Inspired by Abraham Lincoln’s Gettysburg Address – and a history lesson for the current encumbrance in the White House:

In 2016 we, The People, wish brought forth on this continent a new free United Kingdom, conceived in liberty, and dedicated to the proposition that all men and women are created equal.

Now we are engaged in a great struggle, testing whether this nation or any nation so to be conceived and so dedicated, can come into being and then long endure. We are met on a great task of that struggle in the EU Referendum. We have come to dedicate a portion of that task as a tribute to all those who gave their lives that that our nation might live in freedom. It is altogether fitting and proper that we should do this.

But, in a larger sense, we cannot dedicate, we cannot consecrate, we cannot hallow their efforts. The brave men and women, living and dead, who struggled, have consecrated it, far above our poor power to add or detract. The world will little note, nor long remember what we say here, but it can never forget what they did for our freedom and democracy.

It is for us the living, rather, to be dedicated here to the unfinished work because of the treachery and dishonesty of politicians who have betrayed us and all who fought and thus far so nobly advanced our cause. It is rather for us to be here dedicated to the great task remaining before us—that from our honoured dead we take increased devotion to that cause for which they gave the last full measure of devotion—that we here highly resolve that our dead shall not have died in vain—that this nation, under our rediscovered heritage, shall have a new birth of freedom—and that government of the people, by the people, for the people, shall not perish from the earth.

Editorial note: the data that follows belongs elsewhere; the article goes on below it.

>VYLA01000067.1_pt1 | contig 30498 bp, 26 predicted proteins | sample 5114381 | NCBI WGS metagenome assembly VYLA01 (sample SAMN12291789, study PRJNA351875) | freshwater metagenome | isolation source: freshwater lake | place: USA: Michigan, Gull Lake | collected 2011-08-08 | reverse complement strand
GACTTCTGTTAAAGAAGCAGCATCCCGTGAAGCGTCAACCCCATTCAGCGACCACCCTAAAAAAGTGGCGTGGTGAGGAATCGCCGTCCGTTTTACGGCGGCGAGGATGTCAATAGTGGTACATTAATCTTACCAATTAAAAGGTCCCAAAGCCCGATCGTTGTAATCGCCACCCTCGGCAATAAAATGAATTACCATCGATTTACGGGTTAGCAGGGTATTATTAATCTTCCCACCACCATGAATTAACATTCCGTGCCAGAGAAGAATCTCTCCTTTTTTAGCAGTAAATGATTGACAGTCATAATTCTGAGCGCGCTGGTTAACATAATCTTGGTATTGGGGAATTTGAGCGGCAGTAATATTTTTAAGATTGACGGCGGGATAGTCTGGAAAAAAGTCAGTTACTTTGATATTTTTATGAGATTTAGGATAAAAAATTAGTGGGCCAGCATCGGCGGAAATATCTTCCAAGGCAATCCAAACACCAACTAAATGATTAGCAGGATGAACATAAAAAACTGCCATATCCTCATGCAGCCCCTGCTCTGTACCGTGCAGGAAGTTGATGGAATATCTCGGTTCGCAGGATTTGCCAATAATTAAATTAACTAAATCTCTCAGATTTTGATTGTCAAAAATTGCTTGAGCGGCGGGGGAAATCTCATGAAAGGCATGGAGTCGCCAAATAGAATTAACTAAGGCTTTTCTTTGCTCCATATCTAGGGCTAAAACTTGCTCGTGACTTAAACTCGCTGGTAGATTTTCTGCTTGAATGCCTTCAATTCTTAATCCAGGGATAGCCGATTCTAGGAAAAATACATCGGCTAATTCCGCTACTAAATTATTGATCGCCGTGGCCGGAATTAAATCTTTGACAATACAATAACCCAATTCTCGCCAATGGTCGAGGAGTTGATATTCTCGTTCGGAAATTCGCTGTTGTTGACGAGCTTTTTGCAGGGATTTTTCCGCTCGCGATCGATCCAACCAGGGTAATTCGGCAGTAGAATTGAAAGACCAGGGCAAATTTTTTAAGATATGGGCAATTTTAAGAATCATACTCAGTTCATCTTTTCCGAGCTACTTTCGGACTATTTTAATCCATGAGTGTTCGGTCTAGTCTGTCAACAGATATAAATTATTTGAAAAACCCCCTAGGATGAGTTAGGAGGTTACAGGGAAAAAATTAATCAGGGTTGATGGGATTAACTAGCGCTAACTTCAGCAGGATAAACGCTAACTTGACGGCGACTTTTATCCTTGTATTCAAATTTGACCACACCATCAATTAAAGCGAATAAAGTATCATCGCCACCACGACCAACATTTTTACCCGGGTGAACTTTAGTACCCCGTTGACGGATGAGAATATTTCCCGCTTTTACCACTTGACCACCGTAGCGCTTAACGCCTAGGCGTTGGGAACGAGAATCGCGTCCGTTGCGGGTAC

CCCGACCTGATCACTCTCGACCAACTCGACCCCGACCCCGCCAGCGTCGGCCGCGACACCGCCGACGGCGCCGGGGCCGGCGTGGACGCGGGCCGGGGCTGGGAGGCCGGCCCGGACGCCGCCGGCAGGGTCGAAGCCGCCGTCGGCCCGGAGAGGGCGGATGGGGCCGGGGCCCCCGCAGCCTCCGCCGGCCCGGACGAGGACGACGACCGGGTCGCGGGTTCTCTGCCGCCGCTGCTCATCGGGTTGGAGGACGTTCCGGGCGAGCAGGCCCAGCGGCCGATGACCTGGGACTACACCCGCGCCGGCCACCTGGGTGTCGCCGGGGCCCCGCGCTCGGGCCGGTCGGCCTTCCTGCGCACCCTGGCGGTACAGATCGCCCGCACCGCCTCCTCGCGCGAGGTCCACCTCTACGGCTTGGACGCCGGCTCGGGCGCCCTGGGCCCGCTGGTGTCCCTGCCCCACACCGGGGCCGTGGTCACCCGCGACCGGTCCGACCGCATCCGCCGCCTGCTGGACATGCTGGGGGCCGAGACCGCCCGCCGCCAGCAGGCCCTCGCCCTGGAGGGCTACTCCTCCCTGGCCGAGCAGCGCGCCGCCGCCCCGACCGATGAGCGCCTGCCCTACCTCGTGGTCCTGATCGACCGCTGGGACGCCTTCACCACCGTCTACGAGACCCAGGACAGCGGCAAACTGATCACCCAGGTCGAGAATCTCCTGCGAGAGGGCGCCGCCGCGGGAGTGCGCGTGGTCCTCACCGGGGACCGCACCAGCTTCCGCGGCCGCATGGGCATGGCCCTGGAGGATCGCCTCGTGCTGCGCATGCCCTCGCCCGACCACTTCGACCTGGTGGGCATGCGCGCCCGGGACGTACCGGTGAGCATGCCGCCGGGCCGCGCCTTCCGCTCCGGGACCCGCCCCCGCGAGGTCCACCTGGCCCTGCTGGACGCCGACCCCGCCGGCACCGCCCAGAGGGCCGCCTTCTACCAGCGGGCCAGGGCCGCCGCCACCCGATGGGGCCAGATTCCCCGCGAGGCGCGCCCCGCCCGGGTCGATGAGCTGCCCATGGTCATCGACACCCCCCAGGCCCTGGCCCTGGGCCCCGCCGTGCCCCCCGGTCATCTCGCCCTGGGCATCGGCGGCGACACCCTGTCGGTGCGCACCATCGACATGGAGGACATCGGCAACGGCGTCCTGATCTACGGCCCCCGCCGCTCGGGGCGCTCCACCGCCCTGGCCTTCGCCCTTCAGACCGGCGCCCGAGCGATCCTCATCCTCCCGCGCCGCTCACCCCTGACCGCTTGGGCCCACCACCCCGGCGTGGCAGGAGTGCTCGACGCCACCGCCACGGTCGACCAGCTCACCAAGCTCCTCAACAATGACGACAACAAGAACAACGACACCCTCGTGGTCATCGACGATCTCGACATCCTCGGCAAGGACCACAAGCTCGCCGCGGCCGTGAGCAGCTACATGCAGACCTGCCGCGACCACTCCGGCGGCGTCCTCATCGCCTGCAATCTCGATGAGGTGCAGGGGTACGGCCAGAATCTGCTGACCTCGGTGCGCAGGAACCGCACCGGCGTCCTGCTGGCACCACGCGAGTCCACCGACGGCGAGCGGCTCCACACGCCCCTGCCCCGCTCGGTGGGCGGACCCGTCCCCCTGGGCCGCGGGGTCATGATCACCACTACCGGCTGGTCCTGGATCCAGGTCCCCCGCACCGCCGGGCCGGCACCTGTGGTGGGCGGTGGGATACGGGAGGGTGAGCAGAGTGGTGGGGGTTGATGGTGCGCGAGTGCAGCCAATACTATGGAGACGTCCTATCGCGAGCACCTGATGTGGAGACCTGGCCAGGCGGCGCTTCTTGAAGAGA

Abraham Lincoln’s original speech:

Four score and seven years ago our fathers brought forth on this continent a new nation, conceived in liberty, and dedicated to the proposition that all men are created equal. Now we are engaged in a great civil war, testing whether that nation, or any nation so conceived and so dedicated, can long endure. We are met on a great battlefield of that war. We have come to dedicate a portion of that field, as a final resting place for those who here gave their lives that that nation might live. It is altogether fitting and proper that we should do this.

But, in a larger sense, we can not dedicate, we can not consecrate, we can not hallow this ground. The brave men, living and dead, who struggled here, have consecrated it, far above our poor power to add or detract. The world will little note, nor long remember what we say here, but it can never forget what they did here.

It is for us the living, rather, to be dedicated here to the unfinished work which they who fought here have thus far so nobly advanced. It is rather for us to be here dedicated to the great task remaining before us—that from these honored dead we take increased devotion to that cause for which they gave the last full measure of devotion—that we here highly resolve that these dead shall not have died in vain—that this nation, under God, shall have a new birth of freedom—and that government of the people, by the people, for the people, shall not perish from the earth.

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